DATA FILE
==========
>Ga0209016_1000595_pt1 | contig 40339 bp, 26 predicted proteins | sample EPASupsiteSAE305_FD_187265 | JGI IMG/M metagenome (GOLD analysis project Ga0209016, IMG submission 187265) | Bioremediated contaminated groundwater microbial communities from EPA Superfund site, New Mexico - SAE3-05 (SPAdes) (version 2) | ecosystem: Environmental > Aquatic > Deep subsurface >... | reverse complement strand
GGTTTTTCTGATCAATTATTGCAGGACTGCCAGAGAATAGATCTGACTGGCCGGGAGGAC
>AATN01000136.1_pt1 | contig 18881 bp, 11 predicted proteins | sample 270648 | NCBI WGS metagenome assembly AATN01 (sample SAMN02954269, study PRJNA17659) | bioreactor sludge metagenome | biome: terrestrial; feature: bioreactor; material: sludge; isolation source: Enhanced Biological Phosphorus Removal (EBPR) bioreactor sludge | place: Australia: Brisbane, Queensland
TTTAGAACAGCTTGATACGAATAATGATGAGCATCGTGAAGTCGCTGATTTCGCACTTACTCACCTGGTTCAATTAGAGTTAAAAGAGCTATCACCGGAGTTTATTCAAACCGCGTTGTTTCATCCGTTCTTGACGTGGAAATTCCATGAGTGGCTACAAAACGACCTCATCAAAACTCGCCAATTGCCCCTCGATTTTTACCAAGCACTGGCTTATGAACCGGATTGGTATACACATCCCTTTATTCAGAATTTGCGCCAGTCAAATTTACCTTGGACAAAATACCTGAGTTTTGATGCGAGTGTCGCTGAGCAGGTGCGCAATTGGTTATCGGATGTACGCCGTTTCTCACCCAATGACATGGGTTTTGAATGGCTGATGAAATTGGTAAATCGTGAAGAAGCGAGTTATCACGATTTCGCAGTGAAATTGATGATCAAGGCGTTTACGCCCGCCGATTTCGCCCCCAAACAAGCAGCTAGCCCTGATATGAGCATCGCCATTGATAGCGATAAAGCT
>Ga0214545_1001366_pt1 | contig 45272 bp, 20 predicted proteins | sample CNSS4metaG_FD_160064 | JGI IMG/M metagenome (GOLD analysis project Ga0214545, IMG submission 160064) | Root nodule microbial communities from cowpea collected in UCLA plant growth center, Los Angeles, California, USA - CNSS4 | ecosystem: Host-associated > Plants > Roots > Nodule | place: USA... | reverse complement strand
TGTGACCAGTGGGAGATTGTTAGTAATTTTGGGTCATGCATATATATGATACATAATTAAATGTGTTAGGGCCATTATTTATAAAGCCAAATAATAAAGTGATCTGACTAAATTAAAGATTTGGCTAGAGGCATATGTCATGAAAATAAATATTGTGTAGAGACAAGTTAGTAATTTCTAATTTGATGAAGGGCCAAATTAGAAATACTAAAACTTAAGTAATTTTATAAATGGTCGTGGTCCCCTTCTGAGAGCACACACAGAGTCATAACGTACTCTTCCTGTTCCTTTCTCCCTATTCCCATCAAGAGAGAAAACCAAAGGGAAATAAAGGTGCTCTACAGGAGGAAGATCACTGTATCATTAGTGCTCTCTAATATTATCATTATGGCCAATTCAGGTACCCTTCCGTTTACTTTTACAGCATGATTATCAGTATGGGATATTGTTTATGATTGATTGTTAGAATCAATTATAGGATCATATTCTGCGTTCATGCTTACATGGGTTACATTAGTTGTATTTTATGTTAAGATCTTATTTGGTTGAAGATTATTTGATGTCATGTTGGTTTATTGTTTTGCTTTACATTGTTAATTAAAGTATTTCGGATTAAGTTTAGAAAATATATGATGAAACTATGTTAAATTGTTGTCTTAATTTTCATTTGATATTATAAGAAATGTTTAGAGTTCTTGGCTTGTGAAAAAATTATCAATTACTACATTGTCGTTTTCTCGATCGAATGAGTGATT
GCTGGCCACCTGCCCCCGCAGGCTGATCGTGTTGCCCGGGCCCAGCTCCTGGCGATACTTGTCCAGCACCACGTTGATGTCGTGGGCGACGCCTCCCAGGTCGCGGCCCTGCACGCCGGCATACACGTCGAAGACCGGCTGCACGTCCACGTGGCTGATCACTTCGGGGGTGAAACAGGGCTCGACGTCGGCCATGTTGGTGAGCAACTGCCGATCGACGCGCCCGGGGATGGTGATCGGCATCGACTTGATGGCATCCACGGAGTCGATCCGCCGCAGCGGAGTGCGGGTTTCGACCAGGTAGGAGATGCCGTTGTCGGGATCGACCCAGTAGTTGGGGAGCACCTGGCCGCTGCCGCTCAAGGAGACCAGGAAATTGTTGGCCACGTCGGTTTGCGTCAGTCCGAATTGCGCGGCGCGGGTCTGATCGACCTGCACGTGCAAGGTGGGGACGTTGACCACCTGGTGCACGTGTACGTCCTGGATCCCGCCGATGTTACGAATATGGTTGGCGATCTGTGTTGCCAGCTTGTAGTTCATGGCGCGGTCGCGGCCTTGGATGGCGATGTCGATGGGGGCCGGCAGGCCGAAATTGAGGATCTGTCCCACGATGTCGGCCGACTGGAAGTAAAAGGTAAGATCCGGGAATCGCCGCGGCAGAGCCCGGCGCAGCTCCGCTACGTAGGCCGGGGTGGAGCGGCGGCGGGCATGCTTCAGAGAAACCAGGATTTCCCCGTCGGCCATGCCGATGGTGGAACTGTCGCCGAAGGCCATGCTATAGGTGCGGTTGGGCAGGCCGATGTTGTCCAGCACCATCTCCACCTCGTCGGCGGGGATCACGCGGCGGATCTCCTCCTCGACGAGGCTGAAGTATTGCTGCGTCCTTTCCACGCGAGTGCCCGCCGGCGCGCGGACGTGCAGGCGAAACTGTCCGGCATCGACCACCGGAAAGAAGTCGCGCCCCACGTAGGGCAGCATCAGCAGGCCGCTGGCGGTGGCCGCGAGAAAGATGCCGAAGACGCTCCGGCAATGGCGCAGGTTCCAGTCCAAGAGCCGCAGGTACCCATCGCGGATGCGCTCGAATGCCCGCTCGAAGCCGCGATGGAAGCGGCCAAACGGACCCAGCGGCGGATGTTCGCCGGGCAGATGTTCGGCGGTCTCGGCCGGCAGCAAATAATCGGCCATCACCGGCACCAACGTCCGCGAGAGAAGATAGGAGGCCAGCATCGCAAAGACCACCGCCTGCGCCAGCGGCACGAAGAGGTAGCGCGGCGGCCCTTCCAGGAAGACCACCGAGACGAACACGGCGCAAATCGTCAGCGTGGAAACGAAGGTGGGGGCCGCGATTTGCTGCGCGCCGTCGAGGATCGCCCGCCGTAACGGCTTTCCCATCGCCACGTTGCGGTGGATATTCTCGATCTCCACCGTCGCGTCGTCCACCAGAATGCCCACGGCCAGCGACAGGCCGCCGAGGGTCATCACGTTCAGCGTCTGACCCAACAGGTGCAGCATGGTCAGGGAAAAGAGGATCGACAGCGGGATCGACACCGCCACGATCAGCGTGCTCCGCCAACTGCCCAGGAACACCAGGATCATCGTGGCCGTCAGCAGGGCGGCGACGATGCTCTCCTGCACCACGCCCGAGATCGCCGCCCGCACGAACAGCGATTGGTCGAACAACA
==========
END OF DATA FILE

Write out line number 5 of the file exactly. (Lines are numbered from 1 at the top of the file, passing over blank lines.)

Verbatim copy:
>Ga0214545_1001366_pt1 | contig 45272 bp, 20 predicted proteins | sample CNSS4metaG_FD_160064 | JGI IMG/M metagenome (GOLD analysis project Ga0214545, IMG submission 160064) | Root nodule microbial communities from cowpea collected in UCLA plant growth center, Los Angeles, California, USA - CNSS4 | ecosystem: Host-associated > Plants > Roots > Nodule | place: USA... | reverse complement strand